Accomack School Division Looks to Other Funding Sources as Enrollment Declines

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By Stefanie Jackson – The Accomack County School Board got a sneak peek of the school district’s fiscal year 2023 operating budget Tuesday night from Finance Director Beth Onley, who reported that even though student enrollment has decreased, some revenues are expected to increase.

Accomack schools’ average daily membership or ADM last school year was about 4,695 students as of March 31, the last day on which ADM was calculated.

State authorities project Accomack’s ADM will fall to 4,568 in FY 2022, compared to the local projection of 4,675. The state projects a decline to about 4,555 in FY 2023.

In light of “uncertain times,” Onley recommended using the lowest number of 4,555 students when making revenue projections for the next operating budget.

Since state funding for Virginia public schools is provided on a per-pupil basis, fewer students usually means less state funding.

But despite declining student enrollment, Accomack’s and Northampton’s public schools may receive additional state funding starting in FY 2023, in the form of the Cost of Competing Adjustment or COCA.

COCA funding historically has been provided to Northern Virginia school divisions to help them offer higher salaries and compete with the Washington, D.C., area when recruiting teachers.

The Virginia General Assembly has been considering budgeting COCA funding for Accomack and Northampton to help them compete with nearby areas like Maryland and Virginia Beach.

Last year the General Assembly tested the idea by budgeting one-time funding of $2 million for Accomack and Northampton, of which Accomack’s share was approximately $1.6 million.

The General Assembly may approve permanent COCA funding this year for both counties, and the annual amount proposed is $3.5 million, Onley said.

If the permanent COCA funding is divided in the same way as the one-time funding, Accomack’s share would be $2.68 million, she added.

Budget Projections

Accomack schools’ revenue from sales taxes was more than $5.6 million for the FY 2022 budget and is projected to exceed $6.3 million for FY 2023.

The state is increasing per-pupil funding for the Virginia Preschool Initiative, so Accomack’s total VPI funding will increase from about $426,000 to more than $550,000.

Virginia is expanding the Early Reading Intervention from a K-3 program to a K-5 program, which comes with a hefty funding hike – from about $130,000 to almost $538,000, an increase of more than 400%.

The state is proposing less funding for summer school, but Accomack currently is funding its summer school program with Coronavirus Aid, Relief, and Economic Security Act funds, Onley noted.

The staffing ratio required for English as a second language is increasing from 20 positions per 1,000 students to 22 positions per 1,000 students, and Accomack’s state funding for ESL will increase from about $644,000 to approximately $909,000.

The state also has proposed nearly $128,000 of “hold harmless” funding related to the Virginia grocery tax that Governor-elect Glenn Youngkin has proposed to eliminate effective January 2023.

Virginia’s grocery tax is 2.5%, and about one cent of every 2.5 cents collected benefits public education.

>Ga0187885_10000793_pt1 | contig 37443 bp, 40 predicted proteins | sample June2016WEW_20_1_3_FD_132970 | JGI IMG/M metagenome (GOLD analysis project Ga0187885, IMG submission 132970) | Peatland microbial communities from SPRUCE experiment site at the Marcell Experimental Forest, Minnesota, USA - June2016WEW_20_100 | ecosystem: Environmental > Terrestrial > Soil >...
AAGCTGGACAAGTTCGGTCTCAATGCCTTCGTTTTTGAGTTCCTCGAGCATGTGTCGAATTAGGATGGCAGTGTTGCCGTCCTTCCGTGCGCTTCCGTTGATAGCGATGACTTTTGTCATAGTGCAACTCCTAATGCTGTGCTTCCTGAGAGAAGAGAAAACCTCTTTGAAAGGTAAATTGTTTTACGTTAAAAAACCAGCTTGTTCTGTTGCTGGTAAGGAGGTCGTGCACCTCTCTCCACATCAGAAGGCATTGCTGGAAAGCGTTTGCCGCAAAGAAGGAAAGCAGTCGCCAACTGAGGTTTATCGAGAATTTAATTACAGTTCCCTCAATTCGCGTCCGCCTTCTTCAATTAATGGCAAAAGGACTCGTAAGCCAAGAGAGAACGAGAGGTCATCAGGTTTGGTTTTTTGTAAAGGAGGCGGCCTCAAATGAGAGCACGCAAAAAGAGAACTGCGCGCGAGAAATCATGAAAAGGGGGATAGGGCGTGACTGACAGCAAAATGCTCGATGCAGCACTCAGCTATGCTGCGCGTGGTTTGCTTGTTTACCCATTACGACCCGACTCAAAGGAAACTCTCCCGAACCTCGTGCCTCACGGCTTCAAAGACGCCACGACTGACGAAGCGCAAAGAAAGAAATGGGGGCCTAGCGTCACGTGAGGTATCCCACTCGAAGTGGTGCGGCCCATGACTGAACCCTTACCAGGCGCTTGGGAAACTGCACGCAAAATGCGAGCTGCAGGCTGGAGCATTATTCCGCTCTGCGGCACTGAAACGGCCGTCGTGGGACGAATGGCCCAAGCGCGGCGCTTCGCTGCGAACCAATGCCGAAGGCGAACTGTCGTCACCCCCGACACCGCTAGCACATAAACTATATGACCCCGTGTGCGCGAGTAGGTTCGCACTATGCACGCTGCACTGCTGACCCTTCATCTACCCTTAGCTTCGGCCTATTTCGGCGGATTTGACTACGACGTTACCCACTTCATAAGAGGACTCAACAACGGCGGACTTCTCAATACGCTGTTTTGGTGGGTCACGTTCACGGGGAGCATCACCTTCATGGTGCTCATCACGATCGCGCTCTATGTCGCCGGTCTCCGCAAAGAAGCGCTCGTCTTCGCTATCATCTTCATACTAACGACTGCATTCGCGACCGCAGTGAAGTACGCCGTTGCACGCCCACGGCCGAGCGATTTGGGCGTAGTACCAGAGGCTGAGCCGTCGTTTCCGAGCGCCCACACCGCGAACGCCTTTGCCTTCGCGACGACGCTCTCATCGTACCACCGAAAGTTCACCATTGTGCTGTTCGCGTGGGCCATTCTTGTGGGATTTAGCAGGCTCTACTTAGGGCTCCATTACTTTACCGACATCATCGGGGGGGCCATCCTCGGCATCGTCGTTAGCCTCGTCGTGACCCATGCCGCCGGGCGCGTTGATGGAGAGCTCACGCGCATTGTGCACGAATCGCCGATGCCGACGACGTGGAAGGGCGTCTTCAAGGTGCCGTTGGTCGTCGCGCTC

Health Update

Coordinator of Student Health Services Tonya Martin reported that as of Jan. 4, Accomack had 45 new cases of COVID-19 and a seven-day average of 40 new cases per day, according to the Virginia Department of Health.

Accomack schools had a total of 14 teachers and 36 students who were positive for COVID-19 as of 5:30 p.m. Tuesday evening.

Martin’s advice was, “Stay home if you are feeling sick. That is the big one.”

She announced that the Centers for Disease Control and Prevention (CDC) released new COVID-19 guidance for K-12 schools, but no changes have been made to Accomack schools’ COVID-19 policies, as the new CDC guidance has not yet been thoroughly reviewed.

The new CDC guidance includes:

  • Anyone who has tested positive for COVID-19 may now isolate for five days instead of 10 days if the person has no symptoms or decreasing symptoms and wears a mask around others for five days after the isolation period ends.
  • Anyone who has been exposed to COVID-19 and is unvaccinated or has not received a booster shot must quarantine for five days and wear a mask around others for an additional five days.
  • Anyone who has been exposed to COVID-19 but has received the second dose of the vaccine in the last six months, received the single-dose vaccine in the last two months, or received a booster shot does not need to quarantine but should wear a mask around others for 10 days.
  • Anyone who has been exposed to COVID-19 is recommended to take a COVID-19 test after three to five days. Anyone who develops symptoms should quarantine until that person tests negative for COVID-19.

School board member Edward Taylor asked if the school division had any plans to revert to virtual learning as local COVID-19 cases rise.

Martin said the COVID-19 numbers in Accomack schools show there is no reason to push for virtual learning at this time, and if virtual learning needed to be implemented in the future, it would target individual classrooms and schools, not the entire school division.

Superintendent Chris Holland said, “We should be so proud of being open. These kids cannot learn being home, unless they do Virtual Virginia. They need to be in school … socially, they need to be there. They want to be there.”

He thanked school board member Paul Bull for his work as school board chairman during the COVID-19 pandemic.

Tuesday night, the school board voted for Ronnie Holden as chairman and Gary Reese as vice chairman for the new year.

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